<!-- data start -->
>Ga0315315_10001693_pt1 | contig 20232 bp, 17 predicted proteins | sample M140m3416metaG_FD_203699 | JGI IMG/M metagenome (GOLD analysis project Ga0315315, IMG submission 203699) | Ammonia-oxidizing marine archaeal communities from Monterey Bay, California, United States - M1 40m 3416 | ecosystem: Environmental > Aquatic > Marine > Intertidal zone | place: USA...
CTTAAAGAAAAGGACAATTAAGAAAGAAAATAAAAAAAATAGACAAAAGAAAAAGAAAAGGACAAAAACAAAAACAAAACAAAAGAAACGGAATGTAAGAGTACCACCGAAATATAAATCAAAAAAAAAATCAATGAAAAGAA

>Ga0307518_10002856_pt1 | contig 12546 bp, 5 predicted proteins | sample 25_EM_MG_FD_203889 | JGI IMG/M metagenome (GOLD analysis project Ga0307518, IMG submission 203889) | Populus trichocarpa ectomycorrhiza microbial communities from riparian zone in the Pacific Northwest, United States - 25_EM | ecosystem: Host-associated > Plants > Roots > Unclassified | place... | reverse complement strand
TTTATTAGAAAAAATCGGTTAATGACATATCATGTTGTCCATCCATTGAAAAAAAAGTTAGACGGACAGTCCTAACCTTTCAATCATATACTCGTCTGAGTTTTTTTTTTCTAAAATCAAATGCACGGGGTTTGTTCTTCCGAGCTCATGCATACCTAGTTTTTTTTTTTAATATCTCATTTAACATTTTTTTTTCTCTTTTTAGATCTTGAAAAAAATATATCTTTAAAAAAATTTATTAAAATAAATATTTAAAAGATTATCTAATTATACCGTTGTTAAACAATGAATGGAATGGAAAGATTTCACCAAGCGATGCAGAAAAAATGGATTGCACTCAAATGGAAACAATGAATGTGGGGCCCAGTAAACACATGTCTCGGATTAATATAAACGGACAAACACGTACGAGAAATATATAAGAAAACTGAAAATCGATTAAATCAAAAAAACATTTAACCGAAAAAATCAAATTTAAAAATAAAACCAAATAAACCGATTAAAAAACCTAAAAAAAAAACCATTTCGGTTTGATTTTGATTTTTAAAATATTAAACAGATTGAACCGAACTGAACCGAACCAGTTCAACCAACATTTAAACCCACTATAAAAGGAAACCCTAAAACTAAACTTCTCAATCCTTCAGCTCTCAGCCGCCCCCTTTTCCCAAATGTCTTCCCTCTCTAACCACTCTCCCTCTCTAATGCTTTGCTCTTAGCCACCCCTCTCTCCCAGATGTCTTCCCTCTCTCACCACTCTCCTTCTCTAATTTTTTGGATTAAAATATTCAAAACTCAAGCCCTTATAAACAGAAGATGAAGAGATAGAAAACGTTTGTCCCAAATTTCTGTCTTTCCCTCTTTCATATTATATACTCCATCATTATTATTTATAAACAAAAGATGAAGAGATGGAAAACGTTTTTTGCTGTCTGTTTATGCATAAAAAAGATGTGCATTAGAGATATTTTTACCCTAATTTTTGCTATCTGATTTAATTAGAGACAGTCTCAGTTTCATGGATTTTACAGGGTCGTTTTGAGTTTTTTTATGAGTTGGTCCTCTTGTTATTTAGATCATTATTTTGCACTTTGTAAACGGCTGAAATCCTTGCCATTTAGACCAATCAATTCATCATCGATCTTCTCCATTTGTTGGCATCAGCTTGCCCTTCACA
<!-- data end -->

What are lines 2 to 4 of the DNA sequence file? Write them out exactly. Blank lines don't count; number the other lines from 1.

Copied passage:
CTTAAAGAAAAGGACAATTAAGAAAGAAAATAAAAAAAATAGACAAAAGAAAAAGAAAAGGACAAAAACAAAAACAAAACAAAAGAAACGGAATGTAAGAGTACCACCGAAATATAAATCAAAAAAAAAATCAATGAAAAGAA

>Ga0307518_10002856_pt1 | contig 12546 bp, 5 predicted proteins | sample 25_EM_MG_FD_203889 | JGI IMG/M metagenome (GOLD analysis project Ga0307518, IMG submission 203889) | Populus trichocarpa ectomycorrhiza microbial communities from riparian zone in the Pacific Northwest, United States - 25_EM | ecosystem: Host-associated > Plants > Roots > Unclassified | place... | reverse complement strand
TTTATTAGAAAAAATCGGTTAATGACATATCATGTTGTCCATCCATTGAAAAAAAAGTTAGACGGACAGTCCTAACCTTTCAATCATATACTCGTCTGAGTTTTTTTTTTCTAAAATCAAATGCACGGGGTTTGTTCTTCCGAGCTCATGCATACCTAGTTTTTTTTTTTAATATCTCATTTAACATTTTTTTTTCTCTTTTTAGATCTTGAAAAAAATATATCTTTAAAAAAATTTATTAAAATAAATATTTAAAAGATTATCTAATTATACCGTTGTTAAACAATGAATGGAATGGAAAGATTTCACCAAGCGATGCAGAAAAAATGGATTGCACTCAAATGGAAACAATGAATGTGGGGCCCAGTAAACACATGTCTCGGATTAATATAAACGGACAAACACGTACGAGAAATATATAAGAAAACTGAAAATCGATTAAATCAAAAAAACATTTAACCGAAAAAATCAAATTTAAAAATAAAACCAAATAAACCGATTAAAAAACCTAAAAAAAAAACCATTTCGGTTTGATTTTGATTTTTAAAATATTAAACAGATTGAACCGAACTGAACCGAACCAGTTCAACCAACATTTAAACCCACTATAAAAGGAAACCCTAAAACTAAACTTCTCAATCCTTCAGCTCTCAGCCGCCCCCTTTTCCCAAATGTCTTCCCTCTCTAACCACTCTCCCTCTCTAATGCTTTGCTCTTAGCCACCCCTCTCTCCCAGATGTCTTCCCTCTCTCACCACTCTCCTTCTCTAATTTTTTGGATTAAAATATTCAAAACTCAAGCCCTTATAAACAGAAGATGAAGAGATAGAAAACGTTTGTCCCAAATTTCTGTCTTTCCCTCTTTCATATTATATACTCCATCATTATTATTTATAAACAAAAGATGAAGAGATGGAAAACGTTTTTTGCTGTCTGTTTATGCATAAAAAAGATGTGCATTAGAGATATTTTTACCCTAATTTTTGCTATCTGATTTAATTAGAGACAGTCTCAGTTTCATGGATTTTACAGGGTCGTTTTGAGTTTTTTTATGAGTTGGTCCTCTTGTTATTTAGATCATTATTTTGCACTTTGTAAACGGCTGAAATCCTTGCCATTTAGACCAATCAATTCATCATCGATCTTCTCCATTTGTTGGCATCAGCTTGCCCTTCACA